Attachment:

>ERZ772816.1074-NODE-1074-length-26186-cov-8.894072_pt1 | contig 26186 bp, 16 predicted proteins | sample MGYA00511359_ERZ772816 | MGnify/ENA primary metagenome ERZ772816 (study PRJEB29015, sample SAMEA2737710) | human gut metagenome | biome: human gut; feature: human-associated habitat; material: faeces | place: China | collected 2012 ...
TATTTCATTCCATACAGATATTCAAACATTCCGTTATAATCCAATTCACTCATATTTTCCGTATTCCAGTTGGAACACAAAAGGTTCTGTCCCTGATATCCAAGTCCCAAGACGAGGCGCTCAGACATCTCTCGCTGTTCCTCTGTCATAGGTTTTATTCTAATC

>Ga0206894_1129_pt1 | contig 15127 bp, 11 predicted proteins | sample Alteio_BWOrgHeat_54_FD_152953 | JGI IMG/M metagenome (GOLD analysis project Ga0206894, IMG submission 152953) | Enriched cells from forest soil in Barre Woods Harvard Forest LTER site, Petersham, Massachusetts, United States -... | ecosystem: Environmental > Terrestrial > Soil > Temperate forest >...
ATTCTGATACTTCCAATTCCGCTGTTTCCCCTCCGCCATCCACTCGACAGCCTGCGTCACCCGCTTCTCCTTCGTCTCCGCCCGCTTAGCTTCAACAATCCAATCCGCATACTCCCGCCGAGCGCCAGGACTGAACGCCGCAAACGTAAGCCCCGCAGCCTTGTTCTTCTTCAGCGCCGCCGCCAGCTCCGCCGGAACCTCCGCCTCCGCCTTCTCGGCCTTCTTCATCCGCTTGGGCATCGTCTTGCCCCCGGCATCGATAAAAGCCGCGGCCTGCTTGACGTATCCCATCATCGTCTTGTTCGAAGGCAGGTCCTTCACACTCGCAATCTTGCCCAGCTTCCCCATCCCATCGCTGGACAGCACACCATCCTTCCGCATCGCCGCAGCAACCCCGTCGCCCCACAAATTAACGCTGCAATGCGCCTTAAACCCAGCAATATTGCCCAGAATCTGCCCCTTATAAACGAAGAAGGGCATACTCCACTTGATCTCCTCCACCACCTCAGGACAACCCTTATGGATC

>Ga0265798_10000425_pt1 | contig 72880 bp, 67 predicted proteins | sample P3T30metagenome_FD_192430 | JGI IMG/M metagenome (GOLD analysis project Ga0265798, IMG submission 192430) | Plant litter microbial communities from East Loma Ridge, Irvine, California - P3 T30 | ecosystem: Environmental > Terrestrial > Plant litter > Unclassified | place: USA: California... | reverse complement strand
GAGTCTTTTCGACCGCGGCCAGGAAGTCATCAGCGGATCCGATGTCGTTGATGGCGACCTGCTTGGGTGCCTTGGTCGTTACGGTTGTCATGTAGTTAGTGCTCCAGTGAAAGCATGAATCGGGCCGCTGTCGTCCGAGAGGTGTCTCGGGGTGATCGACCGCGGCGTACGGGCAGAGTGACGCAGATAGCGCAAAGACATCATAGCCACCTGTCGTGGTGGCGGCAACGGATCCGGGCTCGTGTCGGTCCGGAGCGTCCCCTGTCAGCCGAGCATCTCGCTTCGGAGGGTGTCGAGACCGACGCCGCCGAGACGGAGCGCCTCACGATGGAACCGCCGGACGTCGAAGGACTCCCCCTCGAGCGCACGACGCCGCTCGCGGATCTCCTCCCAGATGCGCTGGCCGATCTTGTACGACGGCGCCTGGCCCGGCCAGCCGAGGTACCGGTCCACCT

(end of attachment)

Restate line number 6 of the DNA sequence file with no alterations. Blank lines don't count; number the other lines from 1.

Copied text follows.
GAGTCTTTTCGACCGCGGCCAGGAAGTCATCAGCGGATCCGATGTCGTTGATGGCGACCTGCTTGGGTGCCTTGGTCGTTACGGTTGTCATGTAGTTAGTGCTCCAGTGAAAGCATGAATCGGGCCGCTGTCGTCCGAGAGGTGTCTCGGGGTGATCGACCGCGGCGTACGGGCAGAGTGACGCAGATAGCGCAAAGACATCATAGCCACCTGTCGTGGTGGCGGCAACGGATCCGGGCTCGTGTCGGTCCGGAGCGTCCCCTGTCAGCCGAGCATCTCGCTTCGGAGGGTGTCGAGACCGACGCCGCCGAGACGGAGCGCCTCACGATGGAACCGCCGGACGTCGAAGGACTCCCCCTCGAGCGCACGACGCCGCTCGCGGATCTCCTCCCAGATGCGCTGGCCGATCTTGTACGACGGCGCCTGGCCCGGCCAGCCGAGGTACCGGTCCACCT